Loved your information so did a search and found this: http://www.quaggaproject.org/

Thank you! :tu:

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Ell

Two or more people independently from one another already concluded that the function of the zebra stripes is to cool down the body.

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Sundew

Loved your information so did a search and found this: http://www.quaggaproject.org/

Thank you! :tu:

Thank you for finding the site, nice photos and it looks like they are getting closer to the look of the original animal.

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MJNYC

Thank you for finding the site, nice photos and it looks like they are getting closer to the look of the original animal.

It truly does. I was actually astounded that they were looking more brown too! They are gorgeous.

Also, they talk on the site about selling some and just hope they make sure that they are sold to good people not a canned hunt, or something similar.

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Codenwarra

Not entirely unrelated, perhaps. Science in Western Australia has given preliminary results indicating that sharks lose interest in black and white striped objects, leading to striped surfer wetsuits.

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Sundew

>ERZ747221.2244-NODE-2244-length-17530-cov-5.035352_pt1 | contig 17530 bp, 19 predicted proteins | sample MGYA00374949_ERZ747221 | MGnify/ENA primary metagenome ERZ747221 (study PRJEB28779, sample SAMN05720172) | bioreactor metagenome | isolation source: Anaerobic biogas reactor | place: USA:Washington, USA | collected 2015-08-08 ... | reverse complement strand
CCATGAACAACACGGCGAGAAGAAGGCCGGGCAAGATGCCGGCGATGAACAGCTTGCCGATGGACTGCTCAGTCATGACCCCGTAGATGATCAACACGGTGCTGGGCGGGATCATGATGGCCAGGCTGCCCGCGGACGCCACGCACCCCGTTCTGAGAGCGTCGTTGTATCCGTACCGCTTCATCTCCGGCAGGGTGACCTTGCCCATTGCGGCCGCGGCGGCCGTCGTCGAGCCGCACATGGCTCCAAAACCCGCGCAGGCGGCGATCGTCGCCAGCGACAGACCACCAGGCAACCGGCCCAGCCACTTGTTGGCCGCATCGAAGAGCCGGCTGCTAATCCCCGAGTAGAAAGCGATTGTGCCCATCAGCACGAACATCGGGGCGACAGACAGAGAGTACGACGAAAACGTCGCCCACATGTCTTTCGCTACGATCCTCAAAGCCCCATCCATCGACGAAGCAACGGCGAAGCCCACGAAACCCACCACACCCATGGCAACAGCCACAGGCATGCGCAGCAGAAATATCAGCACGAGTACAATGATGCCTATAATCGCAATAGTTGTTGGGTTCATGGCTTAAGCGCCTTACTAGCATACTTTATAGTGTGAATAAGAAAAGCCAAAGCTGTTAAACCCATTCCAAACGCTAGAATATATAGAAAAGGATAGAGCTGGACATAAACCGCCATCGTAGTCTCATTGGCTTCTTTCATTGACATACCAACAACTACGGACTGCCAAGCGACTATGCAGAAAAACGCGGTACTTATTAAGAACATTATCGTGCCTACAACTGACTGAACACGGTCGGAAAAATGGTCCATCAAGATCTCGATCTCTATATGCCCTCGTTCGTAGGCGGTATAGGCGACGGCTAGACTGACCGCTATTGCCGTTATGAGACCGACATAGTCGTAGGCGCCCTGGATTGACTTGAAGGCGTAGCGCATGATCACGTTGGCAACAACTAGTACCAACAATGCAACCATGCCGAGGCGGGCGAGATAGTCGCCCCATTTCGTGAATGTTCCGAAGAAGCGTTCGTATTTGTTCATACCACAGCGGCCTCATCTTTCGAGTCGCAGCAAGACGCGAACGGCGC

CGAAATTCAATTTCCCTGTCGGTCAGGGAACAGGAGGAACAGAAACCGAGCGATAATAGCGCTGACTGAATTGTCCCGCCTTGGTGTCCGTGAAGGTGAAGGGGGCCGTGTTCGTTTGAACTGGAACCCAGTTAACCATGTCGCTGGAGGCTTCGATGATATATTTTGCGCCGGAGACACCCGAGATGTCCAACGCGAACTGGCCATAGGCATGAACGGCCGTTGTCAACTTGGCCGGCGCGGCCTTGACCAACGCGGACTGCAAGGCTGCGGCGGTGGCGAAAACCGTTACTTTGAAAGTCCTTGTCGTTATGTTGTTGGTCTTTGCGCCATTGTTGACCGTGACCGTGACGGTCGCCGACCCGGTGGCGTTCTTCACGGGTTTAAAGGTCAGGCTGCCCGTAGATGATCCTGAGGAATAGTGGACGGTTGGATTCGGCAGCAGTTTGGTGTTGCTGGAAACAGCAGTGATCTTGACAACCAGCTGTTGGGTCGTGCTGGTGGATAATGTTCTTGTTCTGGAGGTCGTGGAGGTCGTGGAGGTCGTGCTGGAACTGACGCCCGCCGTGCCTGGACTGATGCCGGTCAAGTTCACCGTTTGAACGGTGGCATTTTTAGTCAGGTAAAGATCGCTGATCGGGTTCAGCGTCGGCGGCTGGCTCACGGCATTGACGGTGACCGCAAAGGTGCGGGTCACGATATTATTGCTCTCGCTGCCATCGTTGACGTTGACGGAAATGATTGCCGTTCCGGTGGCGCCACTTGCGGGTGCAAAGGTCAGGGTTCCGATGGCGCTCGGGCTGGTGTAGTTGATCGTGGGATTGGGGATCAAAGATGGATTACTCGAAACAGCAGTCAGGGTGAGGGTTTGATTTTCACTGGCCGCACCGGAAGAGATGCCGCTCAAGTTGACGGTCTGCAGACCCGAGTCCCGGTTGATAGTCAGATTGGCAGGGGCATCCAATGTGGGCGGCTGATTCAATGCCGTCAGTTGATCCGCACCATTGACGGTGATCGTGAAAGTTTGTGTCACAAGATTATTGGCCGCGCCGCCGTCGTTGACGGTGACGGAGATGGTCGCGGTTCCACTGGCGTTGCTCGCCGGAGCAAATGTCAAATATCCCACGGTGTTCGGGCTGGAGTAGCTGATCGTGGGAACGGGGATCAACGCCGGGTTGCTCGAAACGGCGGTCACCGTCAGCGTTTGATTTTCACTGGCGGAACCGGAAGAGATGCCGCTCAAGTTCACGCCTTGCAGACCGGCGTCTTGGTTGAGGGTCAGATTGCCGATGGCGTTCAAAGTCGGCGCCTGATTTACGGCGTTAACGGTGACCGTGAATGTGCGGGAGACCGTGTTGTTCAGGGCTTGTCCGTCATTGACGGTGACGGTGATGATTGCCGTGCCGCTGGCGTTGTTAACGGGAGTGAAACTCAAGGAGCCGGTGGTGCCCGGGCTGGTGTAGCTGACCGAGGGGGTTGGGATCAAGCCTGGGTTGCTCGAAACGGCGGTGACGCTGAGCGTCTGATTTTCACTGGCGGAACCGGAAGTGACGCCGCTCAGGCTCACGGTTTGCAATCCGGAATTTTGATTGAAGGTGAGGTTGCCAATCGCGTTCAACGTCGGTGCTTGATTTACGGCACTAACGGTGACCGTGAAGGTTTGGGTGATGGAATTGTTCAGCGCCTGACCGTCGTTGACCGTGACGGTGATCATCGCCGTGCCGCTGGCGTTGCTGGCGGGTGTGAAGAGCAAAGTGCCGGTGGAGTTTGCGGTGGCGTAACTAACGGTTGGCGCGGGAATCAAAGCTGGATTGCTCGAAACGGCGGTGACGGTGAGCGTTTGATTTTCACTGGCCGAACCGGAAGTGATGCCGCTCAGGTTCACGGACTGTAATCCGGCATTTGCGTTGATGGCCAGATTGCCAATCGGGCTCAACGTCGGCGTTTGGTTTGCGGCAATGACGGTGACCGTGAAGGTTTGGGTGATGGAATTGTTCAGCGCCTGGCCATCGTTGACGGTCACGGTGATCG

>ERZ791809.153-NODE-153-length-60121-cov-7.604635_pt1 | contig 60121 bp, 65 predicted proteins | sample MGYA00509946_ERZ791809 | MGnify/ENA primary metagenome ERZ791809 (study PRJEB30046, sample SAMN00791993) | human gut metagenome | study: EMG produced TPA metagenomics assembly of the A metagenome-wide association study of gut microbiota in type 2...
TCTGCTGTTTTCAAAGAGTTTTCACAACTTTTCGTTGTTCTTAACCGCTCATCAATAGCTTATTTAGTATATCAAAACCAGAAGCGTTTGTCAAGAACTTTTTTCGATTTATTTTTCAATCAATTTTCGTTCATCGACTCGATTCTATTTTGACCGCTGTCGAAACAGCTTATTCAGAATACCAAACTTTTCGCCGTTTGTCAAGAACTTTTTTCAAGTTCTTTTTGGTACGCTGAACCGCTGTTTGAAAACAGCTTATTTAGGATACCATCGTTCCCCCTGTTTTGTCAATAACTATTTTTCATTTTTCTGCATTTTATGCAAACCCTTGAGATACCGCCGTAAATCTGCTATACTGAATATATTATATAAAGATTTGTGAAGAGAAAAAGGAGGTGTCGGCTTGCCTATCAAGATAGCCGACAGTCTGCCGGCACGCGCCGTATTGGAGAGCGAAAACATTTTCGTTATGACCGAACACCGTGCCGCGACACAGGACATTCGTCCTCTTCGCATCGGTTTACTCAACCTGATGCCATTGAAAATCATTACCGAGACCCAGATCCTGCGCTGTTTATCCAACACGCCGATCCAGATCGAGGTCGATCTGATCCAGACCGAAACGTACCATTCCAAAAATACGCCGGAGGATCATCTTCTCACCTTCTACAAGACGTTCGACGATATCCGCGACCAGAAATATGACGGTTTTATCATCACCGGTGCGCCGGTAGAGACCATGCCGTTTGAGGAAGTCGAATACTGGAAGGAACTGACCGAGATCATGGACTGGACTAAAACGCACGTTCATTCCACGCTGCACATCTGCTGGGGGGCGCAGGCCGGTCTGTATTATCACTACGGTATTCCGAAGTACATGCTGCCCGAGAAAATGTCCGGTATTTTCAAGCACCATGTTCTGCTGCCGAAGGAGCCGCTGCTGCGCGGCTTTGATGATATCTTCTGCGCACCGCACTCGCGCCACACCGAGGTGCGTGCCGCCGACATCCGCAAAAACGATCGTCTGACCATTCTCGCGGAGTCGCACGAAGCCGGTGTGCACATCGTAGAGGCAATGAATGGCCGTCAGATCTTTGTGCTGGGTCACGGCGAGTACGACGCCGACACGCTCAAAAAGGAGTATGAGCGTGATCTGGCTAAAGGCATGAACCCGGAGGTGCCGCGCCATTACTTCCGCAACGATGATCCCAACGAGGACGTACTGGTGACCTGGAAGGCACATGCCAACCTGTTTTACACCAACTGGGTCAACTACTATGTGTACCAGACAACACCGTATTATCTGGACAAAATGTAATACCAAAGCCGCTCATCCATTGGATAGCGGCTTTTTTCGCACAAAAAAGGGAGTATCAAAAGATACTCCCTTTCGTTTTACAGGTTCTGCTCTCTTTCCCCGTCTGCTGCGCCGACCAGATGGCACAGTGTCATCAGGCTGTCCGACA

Not entirely unrelated, perhaps. Science in Western Australia has given preliminary results indicating that sharks lose interest in black and white striped objects, leading to striped surfer wetsuits.

https://www.ted.com/..._what_you_think

I have heard that may be because of venomous creatures like Lionfish and Sea Kraits which are banded with alternating light and dark stripes and potentially fatal to a predator.

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Montmorency the Dog

I have heard that may be because of venomous creatures like Lionfish and Sea Kraits which are banded with alternating light and dark stripes and potentially fatal to a predator.

Perhaps some interesting psychology there, we know that poisonous creatures or poisonous fruits and fungi and things tend to be red, as a deterrent to creatures that might want to eat them, so maybe Zebras have evolved this coloring so that predators will think they're poisonous! :o Genius idea.